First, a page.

This past week I received a call from someone who was a victim of cybercrime.
His Telkom mailbox was hacked without his knowledge and the hacker set up an automatic forward for all emails that contained the word ‘invoice’ in the subject line.
The hacker then edited the invoice with his own banking details and forwarded the email back to him as though it was being sent from the original sender.
The victim made the payment of R100k into the cybercriminal’s account.
Fortunately for him, he discovered that there was something wrong after his supplier claimed not to have received the payment. Upon further investigation, he found that his Telkom mailbox was hacked and that that he was a victim of cybercrime. To cut a long story short, he called the bank, reported a case of fraud, and eventually had the payment reversed.
The lesson here is that cybercrime is real, and we need to know how to protect ourselves from becoming victims. Below is a basic list of five things that you can do to protect yourself and your business:
(1) Do not use mailboxes from service providers like Telkom, Mweb, and Afrihost
This refers to anything that ends in @telkomsa.net, @mweb.co.za, @afrihost.co.za, @vodamail.co.za., and the like. Most of these providers do not offer security at a level that is needed for a business email, such as blocking suspicious login attempts and multi-factor authentication.
And if you ever want to change to a secure industry-leading alternative like Microsoft 365, migration options are typically poor or not supported entirely. You also risk leaving contacts and/or emails behind on the old address. The sooner you move, the better.
(2) Register (and own) your own domain name
Along with a professional email address that matches your business name, registering your own domain puts you in direct control of your mailboxes. It becomes easy to enable and adjust security features for your email. As well as make direct changes at the highest DNS and MX level for ultimate protection safeguards. Mailboxes like @telkomsa.net and @gmail.com only give you a tiny fraction of security control.
Moreover, ensure that the domain name is registered in the name of your company – and not in the name of your web designer or hosting company. Otherwise, you risk losing your domain along with your email and website if things ever happen to turn sour in the future.
(3) Use platforms that allow multi-factor authentication
To prevent hacked email accounts in your business, multi-factor authentication (MFA) is a must. According to research by Google, accounts with MFA block 100% of automated bot attacks and 66% of direct, targeted attacks.
In short, MFA is an extra layer of security that requires a second step to sign in. For example, it requires you to enter a verification code sent to your cell phone via SMS in addition to your usual username and password. Even if someone guessed or obtained your password, they still can’t login.
Secure platforms like Microsoft Exchange and Google Apps have built-in MFA functionality. Use a platform with MFA for a proactive safeguard for your business email. To learn more:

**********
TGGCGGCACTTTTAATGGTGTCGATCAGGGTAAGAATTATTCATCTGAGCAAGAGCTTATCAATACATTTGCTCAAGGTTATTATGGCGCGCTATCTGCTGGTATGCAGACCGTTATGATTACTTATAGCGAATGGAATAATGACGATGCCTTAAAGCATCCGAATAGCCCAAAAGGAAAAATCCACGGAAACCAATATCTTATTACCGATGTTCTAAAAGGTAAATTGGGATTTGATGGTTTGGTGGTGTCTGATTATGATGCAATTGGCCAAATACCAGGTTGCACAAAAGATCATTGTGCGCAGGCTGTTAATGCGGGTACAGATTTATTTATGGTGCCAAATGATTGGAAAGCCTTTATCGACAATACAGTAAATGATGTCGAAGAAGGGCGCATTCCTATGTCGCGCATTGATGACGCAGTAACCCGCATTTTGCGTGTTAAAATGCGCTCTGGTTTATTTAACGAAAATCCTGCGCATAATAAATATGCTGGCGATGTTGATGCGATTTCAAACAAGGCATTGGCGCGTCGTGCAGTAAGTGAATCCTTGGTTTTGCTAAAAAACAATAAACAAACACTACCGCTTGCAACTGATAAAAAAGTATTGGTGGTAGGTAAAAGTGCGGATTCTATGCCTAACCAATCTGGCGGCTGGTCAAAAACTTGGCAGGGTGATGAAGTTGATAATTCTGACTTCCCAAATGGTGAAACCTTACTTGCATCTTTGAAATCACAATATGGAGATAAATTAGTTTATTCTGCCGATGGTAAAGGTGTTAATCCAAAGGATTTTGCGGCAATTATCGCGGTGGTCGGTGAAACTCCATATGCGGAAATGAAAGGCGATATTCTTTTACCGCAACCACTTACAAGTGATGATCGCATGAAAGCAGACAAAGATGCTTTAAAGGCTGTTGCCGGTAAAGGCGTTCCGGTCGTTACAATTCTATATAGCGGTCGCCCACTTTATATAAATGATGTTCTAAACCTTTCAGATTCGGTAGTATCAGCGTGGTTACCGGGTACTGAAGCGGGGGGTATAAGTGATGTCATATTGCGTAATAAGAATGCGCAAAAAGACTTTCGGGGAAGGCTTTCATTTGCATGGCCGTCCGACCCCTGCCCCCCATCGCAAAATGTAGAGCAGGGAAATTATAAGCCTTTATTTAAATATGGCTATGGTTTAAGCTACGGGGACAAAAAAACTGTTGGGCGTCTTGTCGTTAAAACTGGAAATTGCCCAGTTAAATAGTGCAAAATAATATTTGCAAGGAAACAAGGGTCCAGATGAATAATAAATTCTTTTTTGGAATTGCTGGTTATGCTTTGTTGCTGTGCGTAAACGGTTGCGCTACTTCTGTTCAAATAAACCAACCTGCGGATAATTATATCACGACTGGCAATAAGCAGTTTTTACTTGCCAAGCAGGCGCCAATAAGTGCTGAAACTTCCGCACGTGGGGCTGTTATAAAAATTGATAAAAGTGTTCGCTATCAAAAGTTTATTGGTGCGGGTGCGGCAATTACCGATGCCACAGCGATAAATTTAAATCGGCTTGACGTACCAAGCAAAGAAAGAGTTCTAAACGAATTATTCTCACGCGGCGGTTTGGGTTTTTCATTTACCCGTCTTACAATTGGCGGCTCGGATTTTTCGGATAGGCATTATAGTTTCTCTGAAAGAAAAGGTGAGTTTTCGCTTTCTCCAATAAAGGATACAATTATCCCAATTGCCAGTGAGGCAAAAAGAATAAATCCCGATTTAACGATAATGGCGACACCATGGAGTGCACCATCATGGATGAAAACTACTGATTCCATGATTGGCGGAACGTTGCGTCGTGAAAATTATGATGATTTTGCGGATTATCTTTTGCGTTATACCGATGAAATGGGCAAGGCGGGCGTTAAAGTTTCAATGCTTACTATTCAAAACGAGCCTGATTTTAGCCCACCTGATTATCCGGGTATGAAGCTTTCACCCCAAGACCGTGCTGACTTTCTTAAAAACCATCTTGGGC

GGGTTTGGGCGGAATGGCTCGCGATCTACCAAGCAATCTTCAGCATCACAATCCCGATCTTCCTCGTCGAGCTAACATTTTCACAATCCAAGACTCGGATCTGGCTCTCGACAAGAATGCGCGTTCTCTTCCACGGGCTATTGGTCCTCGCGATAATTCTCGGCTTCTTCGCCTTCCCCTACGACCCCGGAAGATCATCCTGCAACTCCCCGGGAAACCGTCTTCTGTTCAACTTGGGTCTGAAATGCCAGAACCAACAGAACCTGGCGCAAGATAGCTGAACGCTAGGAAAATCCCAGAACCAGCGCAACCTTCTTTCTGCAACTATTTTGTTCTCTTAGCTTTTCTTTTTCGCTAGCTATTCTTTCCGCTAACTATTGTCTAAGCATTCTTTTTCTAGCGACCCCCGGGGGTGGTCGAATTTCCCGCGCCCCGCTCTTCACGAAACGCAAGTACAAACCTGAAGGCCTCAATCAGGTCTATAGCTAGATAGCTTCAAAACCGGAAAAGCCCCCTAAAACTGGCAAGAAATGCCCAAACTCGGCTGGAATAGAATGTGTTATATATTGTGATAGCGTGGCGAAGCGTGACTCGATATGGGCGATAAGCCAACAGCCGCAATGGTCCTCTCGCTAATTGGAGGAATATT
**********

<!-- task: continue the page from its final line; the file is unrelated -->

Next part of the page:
(4) Disable email auto-forwarding
A hacker can enable auto-forwarding to duplicate and forward both your sent and received emails to his own email account. As in the case above, emails with words like ‘invoice,’ ‘bank,’ and/or ‘quotation,’ are specifically sent to the hacker for perpetrating financial fraud. In cases of espionage, the hacker (perhaps hired by a business competitor) can filter for emails with trade secrets and confidential information.
Vulnerabilities also exist internally. Out of convenience, some employees have work emails auto-forwarded to their personal email account. This puts your company at risk if the employee’s personal email is ever breached.
Fortunately, combating the risks of auto-forwarding is easy. With many business email providers, it’s possible to disable auto-forwarding entirely across all users. If not possible with your current email system, investing in a modern solution is worth serious, immediate consideration.
(5) Subscribe to an advanced email security product
Unlike an antivirus that quarantines an attachment after you’ve downloaded it or your Outlook junk folder that filters spam after it’s already in your mailbox, advanced security products like Mimecast and Sophos detect and destroy malicious emails even before they reach your servers. Likewise, these products scan and block unsafe links, attachments, spoofs, hidden scripts, and malware to prevent disasters like ransomware and spear-phishing from damaging your business.
And because they operate from the cloud, your email protection is ‘always on’ and up-to-date – no matter where you or your employees are in the world. For formidable protection, it’s a must for SMB cybersecurity.
Email is one of the most vulnerable and accessible platforms, yet it’s the least protected. Remember, anti-virus software does nothing for email security. In fact, email is such a vulnerable platform that it needs to be protected in its own right.
Get A Free Audit of Your Email Cybersecurity
How does your email systems compare to the best practices covered above?
At iSite Computers, we help small to medium-sized businesses in South Africa with the latest in comprehensive, 24/7 managed IT protection.